Meet Bill Ziegler – Associate Professor - English
I grew up in one of the small trolley suburbs outside Philadelphia. I’ve lived in Virginia for 32 years and in Fredericksburg since 1990, and I began teaching at Reynolds in 1993. Through it all, I have striven to maintain my hometown credentials: distinctive vowels and a frequently thankless devotion to the Phillies.
You play the cello. When did you start playing? How did you decide on the cello? And, finally, do you play other instruments?
I began playing the cello as a sixth grader, mainly in some hope of making the kind of music I enjoy listening to. Cello was an easy choice; it has range and expressiveness unsurpassed by any other instrument when it’s played well. After college I left it alone for more than 30 years, but I resumed taking lessons about seven years ago. It’s hard to list all the rewards: new connections and insights into the music I love hearing; appreciation for the dedication it takes to master a skill; discovering the talents of colleagues; outlets for emotional expression. Sometimes music says what not even language can.
You are quite knowledgeable about the Reynolds grounds. What got you interested in the environment?
Growing up near a city, we rarely saw more than squirrels and common songbirds, so I’ve loved having a home and a workplace where I can find creatures I used to see only in illustrations. It’s encouraging that even in relatively developed areas we can still find wild things, from raptors to reptiles. Digital cameras let me take lots of photos without the expense of film, and I began showing them off in emails and social media as a way to say, “Isn’t it amazing what we have living around us,” hoping that others will share the appreciation and preserve the diversity of living creatures. Especially the snakes. They mostly mind their own business and get no consideration.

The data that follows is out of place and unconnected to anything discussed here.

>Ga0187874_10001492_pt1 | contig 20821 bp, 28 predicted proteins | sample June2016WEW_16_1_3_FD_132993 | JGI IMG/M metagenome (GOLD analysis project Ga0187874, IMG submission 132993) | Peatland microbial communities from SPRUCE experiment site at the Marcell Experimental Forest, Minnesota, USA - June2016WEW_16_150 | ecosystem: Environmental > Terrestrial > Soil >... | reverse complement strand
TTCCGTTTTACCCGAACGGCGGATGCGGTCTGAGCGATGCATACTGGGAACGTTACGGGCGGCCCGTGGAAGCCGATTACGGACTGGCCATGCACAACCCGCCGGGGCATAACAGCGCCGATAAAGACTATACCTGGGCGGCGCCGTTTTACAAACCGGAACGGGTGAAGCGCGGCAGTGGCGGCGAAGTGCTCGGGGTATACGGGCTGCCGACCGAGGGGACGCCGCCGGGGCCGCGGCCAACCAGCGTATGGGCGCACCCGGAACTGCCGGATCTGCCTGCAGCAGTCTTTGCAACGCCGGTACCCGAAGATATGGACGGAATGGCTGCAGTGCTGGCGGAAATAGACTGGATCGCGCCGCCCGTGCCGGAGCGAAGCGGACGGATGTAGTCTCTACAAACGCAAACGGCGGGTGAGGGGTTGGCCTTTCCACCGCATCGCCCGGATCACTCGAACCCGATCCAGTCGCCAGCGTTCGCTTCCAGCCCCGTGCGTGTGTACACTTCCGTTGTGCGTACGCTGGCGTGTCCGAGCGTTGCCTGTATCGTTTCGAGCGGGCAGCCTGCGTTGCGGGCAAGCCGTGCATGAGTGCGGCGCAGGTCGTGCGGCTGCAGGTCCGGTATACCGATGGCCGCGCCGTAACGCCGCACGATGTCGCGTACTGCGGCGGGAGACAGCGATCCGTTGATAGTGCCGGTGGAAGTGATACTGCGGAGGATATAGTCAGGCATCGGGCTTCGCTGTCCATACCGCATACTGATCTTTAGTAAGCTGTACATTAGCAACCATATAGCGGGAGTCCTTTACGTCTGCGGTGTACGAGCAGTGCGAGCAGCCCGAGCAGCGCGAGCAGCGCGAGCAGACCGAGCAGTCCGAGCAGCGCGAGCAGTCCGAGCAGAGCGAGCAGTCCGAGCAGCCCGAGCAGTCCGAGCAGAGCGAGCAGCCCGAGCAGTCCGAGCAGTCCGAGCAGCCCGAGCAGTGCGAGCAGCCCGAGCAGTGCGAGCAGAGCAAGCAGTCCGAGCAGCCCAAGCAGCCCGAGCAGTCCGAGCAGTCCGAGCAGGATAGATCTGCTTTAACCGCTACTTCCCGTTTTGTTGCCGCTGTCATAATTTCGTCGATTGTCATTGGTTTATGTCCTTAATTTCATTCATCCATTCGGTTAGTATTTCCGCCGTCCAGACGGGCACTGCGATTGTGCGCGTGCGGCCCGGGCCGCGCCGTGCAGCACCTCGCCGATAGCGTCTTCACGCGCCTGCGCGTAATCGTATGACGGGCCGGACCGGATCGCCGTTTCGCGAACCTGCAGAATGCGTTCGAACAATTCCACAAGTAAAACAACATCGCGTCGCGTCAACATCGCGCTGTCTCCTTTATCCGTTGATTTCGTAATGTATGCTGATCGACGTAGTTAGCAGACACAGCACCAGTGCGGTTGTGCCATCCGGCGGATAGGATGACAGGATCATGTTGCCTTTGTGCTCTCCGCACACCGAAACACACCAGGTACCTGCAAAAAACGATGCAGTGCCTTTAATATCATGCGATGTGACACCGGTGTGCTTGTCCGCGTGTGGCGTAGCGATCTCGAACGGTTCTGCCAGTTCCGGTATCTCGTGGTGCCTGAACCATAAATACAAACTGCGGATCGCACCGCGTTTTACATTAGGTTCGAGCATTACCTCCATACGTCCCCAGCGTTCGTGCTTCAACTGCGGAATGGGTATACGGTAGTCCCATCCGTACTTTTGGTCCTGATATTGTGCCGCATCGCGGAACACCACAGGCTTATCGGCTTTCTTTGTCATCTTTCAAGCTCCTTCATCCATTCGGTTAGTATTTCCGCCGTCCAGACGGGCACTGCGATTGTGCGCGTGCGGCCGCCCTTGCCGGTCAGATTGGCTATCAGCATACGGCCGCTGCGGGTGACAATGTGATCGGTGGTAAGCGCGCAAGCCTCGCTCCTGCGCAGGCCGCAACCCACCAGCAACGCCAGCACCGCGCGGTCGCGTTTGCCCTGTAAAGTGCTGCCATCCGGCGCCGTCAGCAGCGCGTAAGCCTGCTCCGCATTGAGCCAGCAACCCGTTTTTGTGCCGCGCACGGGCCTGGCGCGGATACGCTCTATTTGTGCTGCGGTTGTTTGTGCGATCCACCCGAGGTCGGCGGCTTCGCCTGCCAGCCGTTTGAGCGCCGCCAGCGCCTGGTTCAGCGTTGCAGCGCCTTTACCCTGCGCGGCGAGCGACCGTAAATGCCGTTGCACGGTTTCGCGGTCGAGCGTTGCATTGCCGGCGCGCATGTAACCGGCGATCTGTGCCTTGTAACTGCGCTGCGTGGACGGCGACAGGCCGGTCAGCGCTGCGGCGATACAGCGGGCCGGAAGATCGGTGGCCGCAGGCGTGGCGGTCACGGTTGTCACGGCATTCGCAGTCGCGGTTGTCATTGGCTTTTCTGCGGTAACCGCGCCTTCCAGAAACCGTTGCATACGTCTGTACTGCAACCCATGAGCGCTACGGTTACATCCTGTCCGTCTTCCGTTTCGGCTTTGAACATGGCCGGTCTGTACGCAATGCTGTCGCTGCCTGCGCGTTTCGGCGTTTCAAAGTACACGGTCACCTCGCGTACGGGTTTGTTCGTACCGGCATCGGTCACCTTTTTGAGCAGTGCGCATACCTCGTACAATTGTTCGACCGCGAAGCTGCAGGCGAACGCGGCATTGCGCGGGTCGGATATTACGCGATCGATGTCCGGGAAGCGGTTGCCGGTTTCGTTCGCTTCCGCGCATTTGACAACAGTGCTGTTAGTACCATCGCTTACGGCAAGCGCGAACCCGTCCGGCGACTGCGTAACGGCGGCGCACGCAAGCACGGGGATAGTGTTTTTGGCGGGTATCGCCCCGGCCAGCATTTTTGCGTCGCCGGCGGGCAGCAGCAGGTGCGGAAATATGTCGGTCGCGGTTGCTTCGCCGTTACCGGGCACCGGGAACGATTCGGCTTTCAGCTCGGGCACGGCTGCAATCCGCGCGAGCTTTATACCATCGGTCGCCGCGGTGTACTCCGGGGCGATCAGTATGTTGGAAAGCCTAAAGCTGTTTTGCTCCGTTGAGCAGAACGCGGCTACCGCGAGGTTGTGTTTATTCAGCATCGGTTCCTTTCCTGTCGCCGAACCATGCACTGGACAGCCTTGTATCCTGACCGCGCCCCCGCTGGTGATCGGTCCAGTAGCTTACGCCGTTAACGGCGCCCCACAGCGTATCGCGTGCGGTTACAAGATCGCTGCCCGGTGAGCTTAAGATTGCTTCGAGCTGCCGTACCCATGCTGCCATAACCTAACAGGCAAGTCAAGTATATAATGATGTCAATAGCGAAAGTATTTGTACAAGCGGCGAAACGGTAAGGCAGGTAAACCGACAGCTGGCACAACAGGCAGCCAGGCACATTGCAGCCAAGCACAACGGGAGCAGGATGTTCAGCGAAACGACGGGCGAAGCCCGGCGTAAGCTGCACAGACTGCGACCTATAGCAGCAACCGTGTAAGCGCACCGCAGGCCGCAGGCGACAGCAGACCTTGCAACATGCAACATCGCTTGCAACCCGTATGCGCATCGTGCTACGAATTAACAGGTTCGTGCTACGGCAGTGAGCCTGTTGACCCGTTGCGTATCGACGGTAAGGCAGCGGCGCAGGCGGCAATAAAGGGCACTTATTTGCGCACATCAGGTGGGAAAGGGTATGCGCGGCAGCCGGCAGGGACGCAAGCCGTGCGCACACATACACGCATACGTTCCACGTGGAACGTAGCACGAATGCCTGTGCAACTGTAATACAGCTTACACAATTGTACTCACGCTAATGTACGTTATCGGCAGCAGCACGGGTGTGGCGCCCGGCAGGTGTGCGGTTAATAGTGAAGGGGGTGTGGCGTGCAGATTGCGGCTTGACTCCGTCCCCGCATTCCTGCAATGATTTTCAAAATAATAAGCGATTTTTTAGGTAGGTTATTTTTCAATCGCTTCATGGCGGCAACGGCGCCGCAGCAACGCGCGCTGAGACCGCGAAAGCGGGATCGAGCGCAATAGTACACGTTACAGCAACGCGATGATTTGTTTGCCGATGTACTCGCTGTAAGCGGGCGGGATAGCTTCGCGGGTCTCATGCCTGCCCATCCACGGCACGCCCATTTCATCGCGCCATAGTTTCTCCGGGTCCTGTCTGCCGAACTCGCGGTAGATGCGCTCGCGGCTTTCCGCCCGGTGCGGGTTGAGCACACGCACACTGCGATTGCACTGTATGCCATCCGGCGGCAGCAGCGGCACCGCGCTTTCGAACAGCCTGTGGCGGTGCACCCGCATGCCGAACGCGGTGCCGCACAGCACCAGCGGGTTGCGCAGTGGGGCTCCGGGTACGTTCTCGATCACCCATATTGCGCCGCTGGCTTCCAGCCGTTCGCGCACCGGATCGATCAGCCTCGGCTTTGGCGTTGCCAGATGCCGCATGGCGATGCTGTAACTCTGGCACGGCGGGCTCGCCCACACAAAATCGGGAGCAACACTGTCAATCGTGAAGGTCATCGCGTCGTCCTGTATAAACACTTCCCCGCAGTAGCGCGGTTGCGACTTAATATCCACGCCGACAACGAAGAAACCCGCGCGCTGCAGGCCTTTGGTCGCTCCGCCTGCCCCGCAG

You are getting ready to retire from Reynolds after 25 years, 3 months, two (or three) weeks, and so many hours. What are you planning to do next?
As far as I’m concerned, “planning to do” and “retirement” are mutually contradictory concepts. I haven’t thought past trying to figure how we’ll move seven or more geriatric cats to our new home.
What do you recommend for summer reading for the Reynolds community and why?
Recommended reading: For leisure, my first choice is the mystery genre, especially series by British writers. But I also read—and highly value, given times as they are—investigative journalism in periodicals such as Harper’s, The Atlantic, and Mother Jones.
Everyone is asked the “lottery question.” If you won the Mega Millions jackpot and had unlimited funds what would you do first?
I avoid big-prize lotteries. I want to avoid the slightest risk of taking responsibility for large sums of money. (A career in the humanities has also minimized that risk).